How much time are you willing to devote to your business? That may sound a basic enough question, but different businesses done in different ways can have quite different time profiles. One business starter I know started a French bakery in London. He was determined to make his own croissants and did so for the first three months. But making his own bread meant starting work at 4 a.m. Because he didn’t close until city workers passed his door on their way home, by the time he cleaned up and took stock, he was working a 15-hour day.
Furthering your education
You may have identified a market opportunity that requires skills over and above those that you currently have. There may, for example, be a gap in the market for Teaching English as a Foreign Language (TEFL), but to do so requires a month of intensive study plus a £1,000 course fee. Doing the TEFL certificate may involve you in more skill upgrading than you want to commit to, at the outset at least. So either you need to find customers who don’t require you to have that qualification, or you need to think about a less educationally challenging business.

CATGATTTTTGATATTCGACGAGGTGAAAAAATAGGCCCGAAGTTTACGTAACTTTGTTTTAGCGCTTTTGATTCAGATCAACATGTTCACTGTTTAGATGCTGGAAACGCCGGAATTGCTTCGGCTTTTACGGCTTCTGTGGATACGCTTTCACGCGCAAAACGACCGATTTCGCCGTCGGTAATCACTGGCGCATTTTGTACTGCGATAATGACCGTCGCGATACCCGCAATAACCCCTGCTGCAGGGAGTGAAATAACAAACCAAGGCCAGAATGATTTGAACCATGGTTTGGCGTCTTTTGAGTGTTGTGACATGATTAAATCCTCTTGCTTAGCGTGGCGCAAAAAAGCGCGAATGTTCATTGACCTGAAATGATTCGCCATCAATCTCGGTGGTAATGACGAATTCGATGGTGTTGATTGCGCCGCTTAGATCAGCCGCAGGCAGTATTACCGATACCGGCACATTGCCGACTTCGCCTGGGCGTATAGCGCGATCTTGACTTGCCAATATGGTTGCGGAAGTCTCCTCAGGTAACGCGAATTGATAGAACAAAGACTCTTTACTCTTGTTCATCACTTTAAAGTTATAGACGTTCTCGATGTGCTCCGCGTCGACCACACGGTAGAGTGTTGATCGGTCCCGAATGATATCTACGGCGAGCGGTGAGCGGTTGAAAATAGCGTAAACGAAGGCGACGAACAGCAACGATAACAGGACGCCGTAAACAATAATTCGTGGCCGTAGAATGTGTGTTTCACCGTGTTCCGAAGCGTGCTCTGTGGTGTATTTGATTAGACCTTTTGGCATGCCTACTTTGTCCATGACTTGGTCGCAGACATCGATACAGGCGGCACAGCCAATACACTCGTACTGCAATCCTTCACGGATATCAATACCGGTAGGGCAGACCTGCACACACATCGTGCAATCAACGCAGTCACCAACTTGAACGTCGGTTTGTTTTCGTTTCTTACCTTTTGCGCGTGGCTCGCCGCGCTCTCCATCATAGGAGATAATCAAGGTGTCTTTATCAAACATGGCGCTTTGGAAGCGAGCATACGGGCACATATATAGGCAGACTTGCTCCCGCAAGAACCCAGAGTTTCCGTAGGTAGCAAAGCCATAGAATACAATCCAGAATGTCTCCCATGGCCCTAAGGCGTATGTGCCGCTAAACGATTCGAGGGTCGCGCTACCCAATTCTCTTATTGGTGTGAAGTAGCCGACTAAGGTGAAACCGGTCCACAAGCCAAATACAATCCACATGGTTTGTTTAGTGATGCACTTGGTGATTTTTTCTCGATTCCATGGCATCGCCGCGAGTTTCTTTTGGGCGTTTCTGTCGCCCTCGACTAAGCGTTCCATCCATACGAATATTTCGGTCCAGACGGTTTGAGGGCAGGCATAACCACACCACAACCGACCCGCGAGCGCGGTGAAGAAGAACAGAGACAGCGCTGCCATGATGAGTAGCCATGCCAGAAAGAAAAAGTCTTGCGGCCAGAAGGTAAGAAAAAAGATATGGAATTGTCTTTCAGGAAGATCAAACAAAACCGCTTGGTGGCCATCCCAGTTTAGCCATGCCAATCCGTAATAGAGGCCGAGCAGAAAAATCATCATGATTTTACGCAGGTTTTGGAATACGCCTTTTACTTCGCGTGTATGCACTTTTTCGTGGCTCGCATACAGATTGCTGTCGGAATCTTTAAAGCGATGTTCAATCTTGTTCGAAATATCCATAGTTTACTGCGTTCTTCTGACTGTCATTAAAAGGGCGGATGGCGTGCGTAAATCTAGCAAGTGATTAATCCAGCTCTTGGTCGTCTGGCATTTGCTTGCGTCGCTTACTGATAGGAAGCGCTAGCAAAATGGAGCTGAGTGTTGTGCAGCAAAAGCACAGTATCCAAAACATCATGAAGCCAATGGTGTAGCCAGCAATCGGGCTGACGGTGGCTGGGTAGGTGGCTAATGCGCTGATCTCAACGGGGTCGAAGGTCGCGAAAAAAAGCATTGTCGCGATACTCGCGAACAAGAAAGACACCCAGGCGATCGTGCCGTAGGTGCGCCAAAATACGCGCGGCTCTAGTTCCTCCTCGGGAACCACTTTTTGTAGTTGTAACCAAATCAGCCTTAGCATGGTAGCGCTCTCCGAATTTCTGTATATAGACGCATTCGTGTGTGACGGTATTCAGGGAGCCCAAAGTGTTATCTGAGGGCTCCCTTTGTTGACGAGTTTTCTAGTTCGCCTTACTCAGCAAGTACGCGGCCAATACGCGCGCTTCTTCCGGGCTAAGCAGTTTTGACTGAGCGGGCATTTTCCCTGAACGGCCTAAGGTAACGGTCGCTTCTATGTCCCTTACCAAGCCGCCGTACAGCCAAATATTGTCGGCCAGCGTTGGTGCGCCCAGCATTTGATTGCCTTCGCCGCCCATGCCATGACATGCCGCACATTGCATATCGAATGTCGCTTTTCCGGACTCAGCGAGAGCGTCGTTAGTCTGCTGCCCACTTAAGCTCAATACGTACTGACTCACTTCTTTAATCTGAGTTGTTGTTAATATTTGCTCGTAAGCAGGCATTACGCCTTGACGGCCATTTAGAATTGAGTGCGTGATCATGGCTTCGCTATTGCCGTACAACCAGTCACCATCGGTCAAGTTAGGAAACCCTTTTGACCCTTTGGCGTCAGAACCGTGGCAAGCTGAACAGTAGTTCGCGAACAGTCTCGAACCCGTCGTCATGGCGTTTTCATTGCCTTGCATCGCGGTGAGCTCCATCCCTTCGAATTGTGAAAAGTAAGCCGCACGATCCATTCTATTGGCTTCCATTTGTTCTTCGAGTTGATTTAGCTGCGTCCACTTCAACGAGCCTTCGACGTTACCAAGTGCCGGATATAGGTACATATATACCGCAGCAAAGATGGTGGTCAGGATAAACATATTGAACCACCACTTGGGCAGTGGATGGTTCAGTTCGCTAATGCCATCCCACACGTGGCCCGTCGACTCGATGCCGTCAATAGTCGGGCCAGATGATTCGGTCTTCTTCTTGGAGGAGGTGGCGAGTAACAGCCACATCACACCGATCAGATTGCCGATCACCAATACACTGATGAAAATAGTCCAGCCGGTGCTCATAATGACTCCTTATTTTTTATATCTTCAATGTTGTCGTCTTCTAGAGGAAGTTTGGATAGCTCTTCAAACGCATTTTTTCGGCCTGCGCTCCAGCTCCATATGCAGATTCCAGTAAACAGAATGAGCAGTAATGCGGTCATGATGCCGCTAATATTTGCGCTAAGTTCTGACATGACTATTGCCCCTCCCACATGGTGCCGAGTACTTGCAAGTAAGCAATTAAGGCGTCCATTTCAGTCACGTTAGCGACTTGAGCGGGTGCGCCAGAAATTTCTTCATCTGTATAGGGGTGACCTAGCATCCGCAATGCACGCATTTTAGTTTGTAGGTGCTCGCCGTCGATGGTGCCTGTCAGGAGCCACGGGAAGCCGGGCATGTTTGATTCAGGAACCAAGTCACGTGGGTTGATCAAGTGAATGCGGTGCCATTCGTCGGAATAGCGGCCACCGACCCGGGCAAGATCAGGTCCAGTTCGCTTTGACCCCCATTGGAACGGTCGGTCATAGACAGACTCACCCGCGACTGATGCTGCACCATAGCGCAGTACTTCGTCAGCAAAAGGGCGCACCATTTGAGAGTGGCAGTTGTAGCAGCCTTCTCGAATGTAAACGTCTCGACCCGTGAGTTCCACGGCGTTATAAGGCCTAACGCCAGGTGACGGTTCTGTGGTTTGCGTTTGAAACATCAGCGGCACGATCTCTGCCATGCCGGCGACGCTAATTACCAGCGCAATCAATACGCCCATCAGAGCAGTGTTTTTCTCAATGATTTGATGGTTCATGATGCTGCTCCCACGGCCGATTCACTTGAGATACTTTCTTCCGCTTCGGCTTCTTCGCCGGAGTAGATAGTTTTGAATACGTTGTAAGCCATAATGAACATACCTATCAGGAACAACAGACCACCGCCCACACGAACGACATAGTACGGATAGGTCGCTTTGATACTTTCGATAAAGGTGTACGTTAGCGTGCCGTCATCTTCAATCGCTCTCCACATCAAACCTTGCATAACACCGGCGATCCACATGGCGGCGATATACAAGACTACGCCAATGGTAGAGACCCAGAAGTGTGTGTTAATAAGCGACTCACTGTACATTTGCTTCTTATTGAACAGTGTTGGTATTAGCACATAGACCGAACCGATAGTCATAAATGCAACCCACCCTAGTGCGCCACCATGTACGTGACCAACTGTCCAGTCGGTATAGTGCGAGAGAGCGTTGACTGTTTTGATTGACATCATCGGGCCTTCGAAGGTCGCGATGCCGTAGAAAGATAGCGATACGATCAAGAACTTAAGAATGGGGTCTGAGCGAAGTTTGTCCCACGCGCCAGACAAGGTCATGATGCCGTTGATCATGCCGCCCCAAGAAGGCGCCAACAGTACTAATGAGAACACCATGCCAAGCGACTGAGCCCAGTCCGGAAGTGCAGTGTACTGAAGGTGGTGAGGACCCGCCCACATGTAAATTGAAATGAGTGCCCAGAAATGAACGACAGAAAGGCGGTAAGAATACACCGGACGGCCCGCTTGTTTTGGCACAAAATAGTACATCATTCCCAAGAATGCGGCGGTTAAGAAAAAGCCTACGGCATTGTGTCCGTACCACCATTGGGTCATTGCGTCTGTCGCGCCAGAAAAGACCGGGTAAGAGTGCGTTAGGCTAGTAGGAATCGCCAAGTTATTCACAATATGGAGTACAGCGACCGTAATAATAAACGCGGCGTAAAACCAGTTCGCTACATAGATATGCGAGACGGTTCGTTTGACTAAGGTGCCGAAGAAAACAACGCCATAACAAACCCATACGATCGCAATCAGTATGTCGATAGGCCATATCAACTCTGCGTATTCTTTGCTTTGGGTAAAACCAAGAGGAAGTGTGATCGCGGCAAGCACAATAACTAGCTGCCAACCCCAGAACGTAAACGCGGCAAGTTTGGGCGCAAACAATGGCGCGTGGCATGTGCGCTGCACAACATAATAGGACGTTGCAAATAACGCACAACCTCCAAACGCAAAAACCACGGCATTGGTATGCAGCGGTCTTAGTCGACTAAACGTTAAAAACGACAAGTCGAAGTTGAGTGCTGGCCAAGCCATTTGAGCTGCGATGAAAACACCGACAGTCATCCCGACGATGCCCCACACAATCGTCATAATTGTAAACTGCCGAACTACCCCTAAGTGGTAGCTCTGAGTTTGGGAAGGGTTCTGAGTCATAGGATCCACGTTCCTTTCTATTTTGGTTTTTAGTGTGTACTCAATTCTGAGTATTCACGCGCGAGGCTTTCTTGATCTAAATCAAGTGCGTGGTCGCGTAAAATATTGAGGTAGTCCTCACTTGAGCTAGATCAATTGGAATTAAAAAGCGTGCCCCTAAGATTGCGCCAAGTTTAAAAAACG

Keeping things interesting
If you want to start a restaurant and have never worked in catering, get a job in one. That’s the best way to find out whether you like a particular type of work. You may find that a restaurant looks very different from behind the chair as opposed to on it. Some businesses are inherently repetitive, with activities that follow a predictable pattern. If that suits you, fine, but if not then perhaps you need to consider a business venture with a shifting range of tasks.
Weighting your preferences
After you have an idea of some of the businesses you may want to start, you can rank those businesses according to how closely they match what you want from starting a business. Go through the standards you want your business to meet and assign a weight between 1 and 5 to each, on a range from not important at all to absolutely must have. Next, list your possible business opportunities and measure them against the graded criteria.
The weighting factor and the rating point multiplied together give a score for each business idea. The highest score indicates the business that best meets Jane’s criteria. In this case, typing authors’ manuscripts scored over back-up typing, because Jane could do it exactly when it suited her.